And the point, again, is that even with clipless, you are not applying force to the drivetrain on the upstroke (as the OP mistakenly suggests). This is a myth based on subjective experiences, and there is no evidence to support it.
    You might not if you don't sprint, but anyone who sprints knows the importance of being clipped in. Take a look at how securely Chris Hoy is attached to his pedals.

    I'm not aware of any studies showing how much power is exerted on the upstroke during a sprint or a hard effort up a hill but this is a simple test to do. Just do a few sprints in clipless and platforms and compare the power. No need for a formal study. I think you'll find the difference is significant.

  6. #131
    Senior Member Mountain Mitch's Avatar
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    "However, an active pulling-up action on the pedal during upstroke increased the pedalling effectiveness, while reducing net mechanical efficiency."
    "When the participants were instructed to pull on the pedal during the upstroke, mechanical effectiveness was greater (index of force effectiveness=62.4+/-9.8%) and gross efficiency was lower (gross efficiency=19.0+/-0.7%) compared with the other pedaling conditions (index of force effectiveness=48.2+/-5.1% and gross efficiency=20.2+/-0.6%; means and standard deviations collapsed across preferred, circling, and pushing conditions)."
    These are quotes from the papers you (Bacciagalupe) refer to in Post 127. All you have linked to are Abstracts of the studies. That's not enough to go on. You need to look at the entire study to examine its strengths and weaknesses. Note that the pedaling efficiency increased. We need to know what the limiting conditions were for the net mechanical efficiency if we are to make any sense of this. In the second study note that the mechanical efficiency is greater but gross efficiency is lower. I'd need to know why the second study found NET ME to increase when the first study found it to decrease.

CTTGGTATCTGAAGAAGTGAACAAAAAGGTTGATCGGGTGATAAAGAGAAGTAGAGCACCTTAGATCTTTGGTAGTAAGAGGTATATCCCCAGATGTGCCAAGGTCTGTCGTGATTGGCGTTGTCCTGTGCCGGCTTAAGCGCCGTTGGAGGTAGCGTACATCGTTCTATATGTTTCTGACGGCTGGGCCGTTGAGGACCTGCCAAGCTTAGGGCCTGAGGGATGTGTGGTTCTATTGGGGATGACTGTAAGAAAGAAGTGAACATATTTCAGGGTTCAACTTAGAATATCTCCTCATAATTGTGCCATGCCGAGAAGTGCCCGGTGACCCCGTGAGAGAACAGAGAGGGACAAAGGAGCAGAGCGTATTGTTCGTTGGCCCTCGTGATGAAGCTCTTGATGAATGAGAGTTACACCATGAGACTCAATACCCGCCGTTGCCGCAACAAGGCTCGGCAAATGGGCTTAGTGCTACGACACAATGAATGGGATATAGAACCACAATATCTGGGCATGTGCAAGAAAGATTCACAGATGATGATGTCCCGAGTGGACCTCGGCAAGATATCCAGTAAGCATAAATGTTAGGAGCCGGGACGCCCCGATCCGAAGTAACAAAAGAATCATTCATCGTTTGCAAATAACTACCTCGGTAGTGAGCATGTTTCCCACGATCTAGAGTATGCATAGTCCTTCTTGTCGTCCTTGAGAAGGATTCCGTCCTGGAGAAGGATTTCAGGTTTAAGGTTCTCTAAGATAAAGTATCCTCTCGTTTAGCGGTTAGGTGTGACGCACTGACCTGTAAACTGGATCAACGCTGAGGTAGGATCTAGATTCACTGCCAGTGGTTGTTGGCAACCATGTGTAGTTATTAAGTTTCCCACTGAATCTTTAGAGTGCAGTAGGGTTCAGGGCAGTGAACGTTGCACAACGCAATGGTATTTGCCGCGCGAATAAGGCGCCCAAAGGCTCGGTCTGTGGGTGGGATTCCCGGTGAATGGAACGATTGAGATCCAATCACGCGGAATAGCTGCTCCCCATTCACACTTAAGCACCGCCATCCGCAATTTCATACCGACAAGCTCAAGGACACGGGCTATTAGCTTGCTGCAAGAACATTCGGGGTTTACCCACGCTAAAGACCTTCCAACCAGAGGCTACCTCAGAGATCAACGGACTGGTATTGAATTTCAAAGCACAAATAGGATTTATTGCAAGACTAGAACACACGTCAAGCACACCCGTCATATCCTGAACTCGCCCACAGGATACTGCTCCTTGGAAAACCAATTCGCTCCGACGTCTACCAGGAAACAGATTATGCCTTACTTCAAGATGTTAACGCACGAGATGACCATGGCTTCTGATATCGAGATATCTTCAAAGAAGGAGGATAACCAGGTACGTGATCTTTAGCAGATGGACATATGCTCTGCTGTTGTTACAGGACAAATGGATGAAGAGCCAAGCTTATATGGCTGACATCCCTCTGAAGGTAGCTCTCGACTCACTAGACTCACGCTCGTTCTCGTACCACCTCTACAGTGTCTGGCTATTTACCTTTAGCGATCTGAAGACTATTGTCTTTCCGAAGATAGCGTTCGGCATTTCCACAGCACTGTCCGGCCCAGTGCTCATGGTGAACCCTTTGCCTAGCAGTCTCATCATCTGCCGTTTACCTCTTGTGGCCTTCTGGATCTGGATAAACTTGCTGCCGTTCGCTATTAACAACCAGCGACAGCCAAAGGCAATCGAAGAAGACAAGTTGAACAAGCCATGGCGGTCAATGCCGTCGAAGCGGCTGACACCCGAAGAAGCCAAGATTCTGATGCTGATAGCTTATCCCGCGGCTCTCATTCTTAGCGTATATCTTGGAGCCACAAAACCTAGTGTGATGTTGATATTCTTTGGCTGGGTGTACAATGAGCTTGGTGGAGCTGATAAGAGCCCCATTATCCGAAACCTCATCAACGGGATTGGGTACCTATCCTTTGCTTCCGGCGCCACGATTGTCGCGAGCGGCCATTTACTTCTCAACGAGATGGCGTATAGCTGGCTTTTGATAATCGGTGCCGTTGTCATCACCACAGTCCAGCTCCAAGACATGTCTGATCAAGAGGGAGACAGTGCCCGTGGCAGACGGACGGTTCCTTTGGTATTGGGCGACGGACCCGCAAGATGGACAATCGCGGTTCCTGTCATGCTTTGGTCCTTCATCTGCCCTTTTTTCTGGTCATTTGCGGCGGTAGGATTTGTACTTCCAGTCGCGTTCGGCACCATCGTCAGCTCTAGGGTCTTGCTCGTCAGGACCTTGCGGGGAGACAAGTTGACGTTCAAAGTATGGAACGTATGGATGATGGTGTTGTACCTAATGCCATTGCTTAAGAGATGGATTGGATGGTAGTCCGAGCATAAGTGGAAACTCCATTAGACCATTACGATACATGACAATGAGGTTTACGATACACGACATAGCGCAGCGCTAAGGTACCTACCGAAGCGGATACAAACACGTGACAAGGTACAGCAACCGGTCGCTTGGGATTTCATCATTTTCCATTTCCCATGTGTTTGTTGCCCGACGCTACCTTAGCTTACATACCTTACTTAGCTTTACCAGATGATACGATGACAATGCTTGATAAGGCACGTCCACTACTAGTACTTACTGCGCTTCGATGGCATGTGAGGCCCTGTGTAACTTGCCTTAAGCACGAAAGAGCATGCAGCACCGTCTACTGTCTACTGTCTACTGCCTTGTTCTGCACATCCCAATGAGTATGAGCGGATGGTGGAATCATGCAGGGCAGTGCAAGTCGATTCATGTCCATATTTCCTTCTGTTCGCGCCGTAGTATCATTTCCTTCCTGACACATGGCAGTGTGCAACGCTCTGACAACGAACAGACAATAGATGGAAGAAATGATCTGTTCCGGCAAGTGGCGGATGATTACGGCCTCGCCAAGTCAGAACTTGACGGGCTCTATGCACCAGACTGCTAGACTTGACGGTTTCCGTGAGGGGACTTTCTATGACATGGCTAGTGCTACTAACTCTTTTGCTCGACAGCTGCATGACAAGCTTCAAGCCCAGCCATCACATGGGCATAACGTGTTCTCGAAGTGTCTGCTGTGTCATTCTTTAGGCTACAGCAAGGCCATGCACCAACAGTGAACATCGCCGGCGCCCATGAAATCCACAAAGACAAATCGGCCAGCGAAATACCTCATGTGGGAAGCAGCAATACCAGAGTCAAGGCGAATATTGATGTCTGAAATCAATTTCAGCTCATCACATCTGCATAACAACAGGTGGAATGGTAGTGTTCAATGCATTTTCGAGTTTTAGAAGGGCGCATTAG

Long and the short of it, I'll go with the real world experience of actual cyclists before I try and interpret some apparently conflicting abstracts of studies by academics.

  7. #132
    Senior Member digibud's Avatar
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    Quote Originally Posted by Notgrownup View Post
    I fell yesterday because i didn't unclip fast enough...I laughed at myself...DUMBA$$...At least i was OK and was able to laugh at myself...It was only about my 5th time ever on a bike with clipless pedals......Momentary lapse of reason.
    Clipless does mean you have to ride consciously for some time and engage a few neurons as you stop. It is now a habit of mine to unclip as a approach a stop. My biggest challenge is stopping, clipping in, starting up, and finding I'm in too strong a gear to continue. That throws me for a loop every now and then, but it's been years since I've fallen due to clips and that will be the case for you soon. (in a few years... )

  8. #133
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    I ride clipless not for speed or looks, but to engage more of my physiological cycling 'system' so as not to overwork one group of muscles. It should be noted that clipless alone does not solve any one problem and can actually create new problems.

    A solid and efficient pedal stroke is paramount in making the experience a good one. I know as I did it wrong for a long time, and my feet suffered for it.

  9. #134
    just another gosling Carbonfiberboy's Avatar
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    The pedal stroke folks go at it again. The "only pushing down counts" folks always throw up the strawmen that (1) even the pros (2) don't pull up on the backstroke (3) when measured in a lab.

    1) Pulling up on the backstroke is hardly the point of using either toeclips or clipless. Pros have been using one of these pedal systems rather than simple platforms ever since they were invented. If there were no advantage, they wouldn't use them. Toeclips always were a bit uncomfortable, not to mention dangerous.

    2) Right, they don't normally pull up on the backstroke. This unarguably being the case, then what is the advantage if we dispense with that strawman? It's very simple and I think anyone who has ridden with clips or clipless for years gets it: The idea is to reduce peak force applied by any one muscle during the pedal stroke. This is done by spreading the load out among more muscles. People say, "Pedal circles," which does not mean "pull up on the backstroke." It means apply a constant torque to the bottom bracket. Those of us who use rollers know it as the commandment to "make the humm constant." IOW, don't be constantly accelerating and decelerating the bike with BB torque peaks. People talk about "pedaling squares" when they get tired. What they mean is that they lose the coordination to smoothly transfer effort from one muscle group to the next. We push forward at the top, put a little force on the downstroke, then pull back at the bottom and a little bit into the backstroke. Add the force vectors from both sides together to get a constant torque.